MBA curriculums nationwide are making some changes, many say due to the recent ’08 economic crisis in an attempt to focus more on business ethics and areas that MBA programs have previously neglected.
According to a recent article from Bloomberg Businessweek, written by Francesca Di Meglio, Haas School of Business at UC-Berkeley is among these schools to make such notable changes, which Dean Richard Lyons hopes will ultimately cause a “revolution” by producing what he terms as “path-bending leaders.”
The biggest change to Haas’ program is the new emphasis in analytical thinking, flexibility and creativity. Additionally, two primary courses have been restructured: “Leadership & Communication” and “Leading People.” Also, a new one-unit course has been added called “Problem Finding and Problem Solving.” Workshops and coaching sessions on leadership skills are also now included in the new Haas curriculum.
Why the new changes? Lyons and the Haas community created these changes from a very personal standpoint. Lyons is quoted with saying: “Society faces a host of [issues] – be it in health care, energy, materials use, demographic implications, safe water, etc. If paths continue in a straight line, they will hit a wall in our kids’ lifetime, if not our own.”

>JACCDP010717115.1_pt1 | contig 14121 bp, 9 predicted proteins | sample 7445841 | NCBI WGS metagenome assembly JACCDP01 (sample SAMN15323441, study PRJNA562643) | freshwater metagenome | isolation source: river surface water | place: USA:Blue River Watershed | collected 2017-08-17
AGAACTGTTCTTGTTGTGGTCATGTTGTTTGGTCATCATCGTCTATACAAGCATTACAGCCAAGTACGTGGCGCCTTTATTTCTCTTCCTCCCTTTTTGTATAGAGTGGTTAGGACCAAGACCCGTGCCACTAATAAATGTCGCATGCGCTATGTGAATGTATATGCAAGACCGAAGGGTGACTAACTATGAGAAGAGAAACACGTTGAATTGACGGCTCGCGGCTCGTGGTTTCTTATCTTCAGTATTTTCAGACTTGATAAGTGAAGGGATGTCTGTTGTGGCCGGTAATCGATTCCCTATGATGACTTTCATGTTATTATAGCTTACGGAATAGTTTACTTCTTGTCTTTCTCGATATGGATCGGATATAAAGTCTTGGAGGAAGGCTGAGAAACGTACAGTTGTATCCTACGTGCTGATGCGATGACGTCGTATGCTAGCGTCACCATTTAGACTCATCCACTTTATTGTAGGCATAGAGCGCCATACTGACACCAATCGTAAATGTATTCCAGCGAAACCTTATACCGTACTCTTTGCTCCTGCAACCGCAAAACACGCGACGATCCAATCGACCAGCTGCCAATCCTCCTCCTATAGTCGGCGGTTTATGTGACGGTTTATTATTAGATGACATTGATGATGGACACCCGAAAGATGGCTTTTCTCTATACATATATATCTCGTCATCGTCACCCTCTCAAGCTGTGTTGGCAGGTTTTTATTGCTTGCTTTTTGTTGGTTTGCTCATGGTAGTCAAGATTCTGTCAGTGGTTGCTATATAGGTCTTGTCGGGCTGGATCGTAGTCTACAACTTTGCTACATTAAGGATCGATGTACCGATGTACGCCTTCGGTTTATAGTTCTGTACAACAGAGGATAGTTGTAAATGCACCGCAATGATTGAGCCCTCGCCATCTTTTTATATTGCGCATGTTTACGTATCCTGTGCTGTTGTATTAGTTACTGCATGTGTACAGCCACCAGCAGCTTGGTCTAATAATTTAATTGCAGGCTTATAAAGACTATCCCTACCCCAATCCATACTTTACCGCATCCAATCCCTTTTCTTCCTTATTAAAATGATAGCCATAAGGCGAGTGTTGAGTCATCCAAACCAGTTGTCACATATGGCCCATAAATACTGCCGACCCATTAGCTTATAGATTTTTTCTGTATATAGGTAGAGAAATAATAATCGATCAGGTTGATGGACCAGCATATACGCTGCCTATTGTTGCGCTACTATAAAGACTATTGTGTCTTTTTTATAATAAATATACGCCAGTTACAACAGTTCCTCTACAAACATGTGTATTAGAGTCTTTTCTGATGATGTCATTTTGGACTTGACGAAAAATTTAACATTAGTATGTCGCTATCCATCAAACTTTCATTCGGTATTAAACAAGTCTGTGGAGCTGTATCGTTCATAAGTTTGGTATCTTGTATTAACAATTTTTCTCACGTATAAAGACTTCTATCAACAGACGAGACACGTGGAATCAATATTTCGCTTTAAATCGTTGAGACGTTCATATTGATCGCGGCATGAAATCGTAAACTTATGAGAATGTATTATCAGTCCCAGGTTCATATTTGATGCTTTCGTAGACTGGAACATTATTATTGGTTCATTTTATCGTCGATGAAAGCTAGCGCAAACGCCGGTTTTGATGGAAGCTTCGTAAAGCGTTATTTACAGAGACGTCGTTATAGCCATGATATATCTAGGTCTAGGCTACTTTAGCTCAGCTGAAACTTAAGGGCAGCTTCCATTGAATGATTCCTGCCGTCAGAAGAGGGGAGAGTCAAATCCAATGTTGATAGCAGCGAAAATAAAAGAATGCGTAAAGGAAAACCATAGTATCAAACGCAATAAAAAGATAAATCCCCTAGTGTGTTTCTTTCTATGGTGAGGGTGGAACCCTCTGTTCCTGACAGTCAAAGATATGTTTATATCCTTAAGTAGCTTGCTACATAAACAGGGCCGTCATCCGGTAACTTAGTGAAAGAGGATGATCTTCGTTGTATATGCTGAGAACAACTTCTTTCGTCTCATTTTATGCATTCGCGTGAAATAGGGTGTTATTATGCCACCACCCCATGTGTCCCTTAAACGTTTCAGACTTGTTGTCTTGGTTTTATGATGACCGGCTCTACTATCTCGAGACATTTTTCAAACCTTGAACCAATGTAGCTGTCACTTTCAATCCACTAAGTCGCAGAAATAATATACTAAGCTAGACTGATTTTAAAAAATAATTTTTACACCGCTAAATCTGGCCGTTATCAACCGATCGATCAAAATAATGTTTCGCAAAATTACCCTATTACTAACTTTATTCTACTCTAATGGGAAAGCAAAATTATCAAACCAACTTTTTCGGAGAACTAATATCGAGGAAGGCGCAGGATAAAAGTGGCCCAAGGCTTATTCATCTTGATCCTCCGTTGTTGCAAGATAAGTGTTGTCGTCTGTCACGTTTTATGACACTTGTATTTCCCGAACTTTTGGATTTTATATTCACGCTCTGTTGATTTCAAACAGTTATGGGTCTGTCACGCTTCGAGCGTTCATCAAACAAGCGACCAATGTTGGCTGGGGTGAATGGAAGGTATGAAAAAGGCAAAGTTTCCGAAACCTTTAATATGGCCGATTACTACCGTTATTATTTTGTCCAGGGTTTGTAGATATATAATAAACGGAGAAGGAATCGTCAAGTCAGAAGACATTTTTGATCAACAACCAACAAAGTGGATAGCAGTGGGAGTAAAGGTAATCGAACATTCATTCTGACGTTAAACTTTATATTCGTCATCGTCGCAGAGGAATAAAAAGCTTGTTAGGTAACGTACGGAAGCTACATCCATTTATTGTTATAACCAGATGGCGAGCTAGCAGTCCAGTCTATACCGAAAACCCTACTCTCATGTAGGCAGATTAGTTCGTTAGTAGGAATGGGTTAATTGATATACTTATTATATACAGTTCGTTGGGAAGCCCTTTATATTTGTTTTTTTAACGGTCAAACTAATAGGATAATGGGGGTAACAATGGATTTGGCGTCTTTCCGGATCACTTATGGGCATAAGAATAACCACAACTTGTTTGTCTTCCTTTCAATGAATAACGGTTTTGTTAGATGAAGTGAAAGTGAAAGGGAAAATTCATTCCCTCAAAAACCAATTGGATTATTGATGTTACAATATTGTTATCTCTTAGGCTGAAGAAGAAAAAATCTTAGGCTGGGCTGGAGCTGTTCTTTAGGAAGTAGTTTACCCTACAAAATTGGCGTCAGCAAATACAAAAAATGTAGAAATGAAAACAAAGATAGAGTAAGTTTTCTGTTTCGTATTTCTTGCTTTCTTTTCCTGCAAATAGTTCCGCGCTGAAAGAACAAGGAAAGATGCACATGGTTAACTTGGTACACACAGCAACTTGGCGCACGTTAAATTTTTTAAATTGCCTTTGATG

Other schools have also been seeing somewhat of a dramatic course overhaul – some of which include Yale School of Management, Stanford Graduate School of Business and the Ross School of Business.
According to an article by Greg Bordonaro from HartfordBusiness.com, the University of Connecticut School of Business is trying to create a more student-centric curriculum that gives students a larger say in their overall academic plan. In the long run, the school eventually plans to cut its traditional concentrations, such as finance, marketing, information technology and real estate to allow students to make for themselves a more individual plan of study within those majors or disciplines.
UConn hopes its business school will climb into the top 20 rankings of MBA programs in Forbes Magazine, as it currently remains 27th.
John Fernandes, president and CEO of The Association to Advance Collegiate Schools of Business, insists that allowing students more ability to choose their curriculum is a must. According to HartfordBusiness.com, Fernandes also claims B-Schools are attempting to churn out more well-rounded students, who have an ethical compass to guide them in future business decisions. He says, “It’s not enough to just make money anymore. You must also be a good citizen. Many MBA programs are focusing their curriculum on building individuals with enhanced ethical capacity and a stronger commitment to society.”
Many students at Hass felt like the changes in the program were a long time coming. Other business schools, such as Yale, implemented a change in curriculum as early as 2006 with interdisciplinary courses around particular organizations or customers and investors. Stanford began a new curriculum that was focused around customization and flexibility, allowing students to tailor their coursework to their previous education, work experience and future ambitions.
While some critics may question the usefulness of an MBA in today’s society, these curriculum changes seem to be the answer to that question. Businessweek quotes David Garvin, a professor at Harvard by saying, “We talked to many deans and executives and they all say that there’s a greater need for self-awareness on the part of MBAs.”
Looks like these changes are here to stay.
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